I have read recently in Stratford's print media letters from Linda Willis of Change Her World and Racheel Raza for QMI, and reports about International Women's Day and the Sunshine Room at Stratford General Hospital.
These stories are about trying to make women’s lives better. They are about equality.
Then I read that Yasir Naqvi, a Liberal MPP for Ottawa Centre, sent an ill advised congratulatory letter to one Suhail Kapoor for his book, Balancing Life and Beyond, in which he reports that wife beating for improper behaviour (as determined by the beater) is OK in the Islamic religion so long as it is done “lightly,” is not in the face, and leaves no marks.
There are so many issues here I can’t write quickly enough for fear of losing track of them.
First, why is it that women have to continually, even in the 21st century, scratch and claw (and I use those words non-stereotypically) for every ounce of respect they achieve and deserve? Is it as simple as the fact that men have stronger right arms and are, therefore, able to bring a quick end to equality debates in which they aren’t faring well?
I don't know the answer to that, but I know accolades are deserved by the women mentioned above and all the others who refuse to acquiesce to second class citizenry.
Second, our new premier has to be seen as a take-charge person, and if she doesn't use an issue as clear as this one to exact a measure of discipline over her caucus by publicly and severely reprimanding Naqvi, despite his apology, she will demonstrate an absence of decisiveness and judgement which will contribute to her demise in the next election.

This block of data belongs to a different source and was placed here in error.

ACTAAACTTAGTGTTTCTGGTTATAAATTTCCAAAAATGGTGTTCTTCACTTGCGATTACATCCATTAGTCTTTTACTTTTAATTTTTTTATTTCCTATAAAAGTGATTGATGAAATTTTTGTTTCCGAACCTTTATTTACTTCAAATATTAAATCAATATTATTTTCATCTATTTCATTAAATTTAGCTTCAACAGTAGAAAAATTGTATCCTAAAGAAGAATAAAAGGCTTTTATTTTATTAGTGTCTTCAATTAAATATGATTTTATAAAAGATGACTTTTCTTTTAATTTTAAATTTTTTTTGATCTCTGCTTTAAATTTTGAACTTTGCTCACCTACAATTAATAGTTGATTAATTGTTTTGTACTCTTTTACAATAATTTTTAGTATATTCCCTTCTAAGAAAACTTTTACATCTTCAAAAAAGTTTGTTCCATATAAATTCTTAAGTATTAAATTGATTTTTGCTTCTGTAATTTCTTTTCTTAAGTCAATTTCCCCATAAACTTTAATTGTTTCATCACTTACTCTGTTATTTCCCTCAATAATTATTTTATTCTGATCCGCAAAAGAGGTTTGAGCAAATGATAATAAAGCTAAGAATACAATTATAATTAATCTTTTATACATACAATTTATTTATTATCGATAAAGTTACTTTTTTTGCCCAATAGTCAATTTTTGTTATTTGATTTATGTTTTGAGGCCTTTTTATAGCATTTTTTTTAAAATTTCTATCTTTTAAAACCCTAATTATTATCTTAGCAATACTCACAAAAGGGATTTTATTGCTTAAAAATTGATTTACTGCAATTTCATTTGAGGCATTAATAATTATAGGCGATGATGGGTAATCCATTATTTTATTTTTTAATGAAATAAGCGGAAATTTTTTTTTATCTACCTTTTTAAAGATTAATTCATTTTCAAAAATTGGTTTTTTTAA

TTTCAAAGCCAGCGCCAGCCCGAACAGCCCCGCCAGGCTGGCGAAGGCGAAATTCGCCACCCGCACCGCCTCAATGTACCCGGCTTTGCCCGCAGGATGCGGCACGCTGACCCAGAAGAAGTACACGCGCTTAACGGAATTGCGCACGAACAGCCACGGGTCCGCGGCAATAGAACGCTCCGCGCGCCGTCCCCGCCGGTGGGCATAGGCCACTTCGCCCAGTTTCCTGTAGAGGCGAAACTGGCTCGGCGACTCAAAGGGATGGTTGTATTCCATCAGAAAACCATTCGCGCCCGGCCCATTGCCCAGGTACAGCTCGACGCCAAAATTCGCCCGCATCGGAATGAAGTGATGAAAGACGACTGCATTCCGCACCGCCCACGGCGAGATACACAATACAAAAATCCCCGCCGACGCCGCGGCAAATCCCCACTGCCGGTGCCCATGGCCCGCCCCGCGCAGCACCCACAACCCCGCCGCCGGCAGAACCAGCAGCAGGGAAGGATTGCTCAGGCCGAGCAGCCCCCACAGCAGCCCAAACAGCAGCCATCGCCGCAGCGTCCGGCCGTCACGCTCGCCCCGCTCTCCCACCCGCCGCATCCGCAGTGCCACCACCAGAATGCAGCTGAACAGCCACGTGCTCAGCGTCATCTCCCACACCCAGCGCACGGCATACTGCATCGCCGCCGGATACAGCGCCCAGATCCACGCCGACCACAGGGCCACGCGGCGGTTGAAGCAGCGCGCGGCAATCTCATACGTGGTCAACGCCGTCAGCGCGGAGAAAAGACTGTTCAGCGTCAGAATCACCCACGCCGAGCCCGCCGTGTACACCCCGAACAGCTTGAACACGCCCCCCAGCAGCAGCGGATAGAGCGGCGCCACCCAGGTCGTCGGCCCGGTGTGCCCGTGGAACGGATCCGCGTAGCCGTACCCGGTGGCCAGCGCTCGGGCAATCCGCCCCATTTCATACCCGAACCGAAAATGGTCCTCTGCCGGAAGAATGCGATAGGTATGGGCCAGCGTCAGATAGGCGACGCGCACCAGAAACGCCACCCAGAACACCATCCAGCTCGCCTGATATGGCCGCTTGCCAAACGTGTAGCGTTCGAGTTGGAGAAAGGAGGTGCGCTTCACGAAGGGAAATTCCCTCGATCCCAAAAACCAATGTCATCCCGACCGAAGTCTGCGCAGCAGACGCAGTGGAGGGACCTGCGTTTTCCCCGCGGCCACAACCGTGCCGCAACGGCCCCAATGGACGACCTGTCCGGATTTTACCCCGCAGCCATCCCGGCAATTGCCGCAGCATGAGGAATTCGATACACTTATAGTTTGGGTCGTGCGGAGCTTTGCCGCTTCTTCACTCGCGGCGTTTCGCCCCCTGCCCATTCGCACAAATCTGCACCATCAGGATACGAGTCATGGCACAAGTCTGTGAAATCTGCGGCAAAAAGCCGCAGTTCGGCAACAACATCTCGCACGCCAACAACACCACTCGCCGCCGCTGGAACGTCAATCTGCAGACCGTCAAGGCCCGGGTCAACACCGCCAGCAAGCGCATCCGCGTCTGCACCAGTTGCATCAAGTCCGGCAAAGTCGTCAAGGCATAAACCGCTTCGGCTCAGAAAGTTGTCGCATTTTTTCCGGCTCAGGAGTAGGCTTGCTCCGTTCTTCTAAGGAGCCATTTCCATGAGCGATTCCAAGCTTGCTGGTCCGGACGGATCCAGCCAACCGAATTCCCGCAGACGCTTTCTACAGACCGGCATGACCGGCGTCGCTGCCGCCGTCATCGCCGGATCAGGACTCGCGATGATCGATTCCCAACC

Third, how is it we have come to a point in our society where we are even having this conversation? How can it even be possible that a discussion of religiously condoned wife beating seeps into the 2013 edition of Canadian public consciousness?
It is mentally aberrant that a male (I refuse to use the descriptor man in this instance) would think it acceptable to begin to analyze wife beating in terms of levels – and therefore acceptable – intimates that someone who interprets this religion's tenets differently than the liberal Kapoor might justify resorting to a really good blood-letting just to drive the point home.
When would Kapoor allow weapons in order to render a “light” rebuke of unaccepted behaviour, ie. a soft newspaper rolled up or perhaps something made of plastic or rubber? Is the back of the hand or only the palm permissible to administer a “light” beating? I suppose Kapoor thinks a mild “tap” (his phraseology) might get his wife’s attention and realign her behavioural meanderings.
I guess the four women/girls murdered in Kingston because of some lunatic sense of honour really messed up. I wonder how many times they were tapped before the resident male asserted his ultimate right according to the holy book.
I recall that Dalton McGuinty once entertained the recognition of sharia law for Ontario. If Premier Kathleen Wynne wants to distance herself from her predecessor and that kind of moronic musing, she must come down on Naqvi's stupidity and Kapoor's 12th century mindset with more than just a light tap on the wrist.
Real men don’t subjugate their wives like so much property. Only cowardly males do that. I'm disgusted, incensed, and angry that my Canada has been tainted so.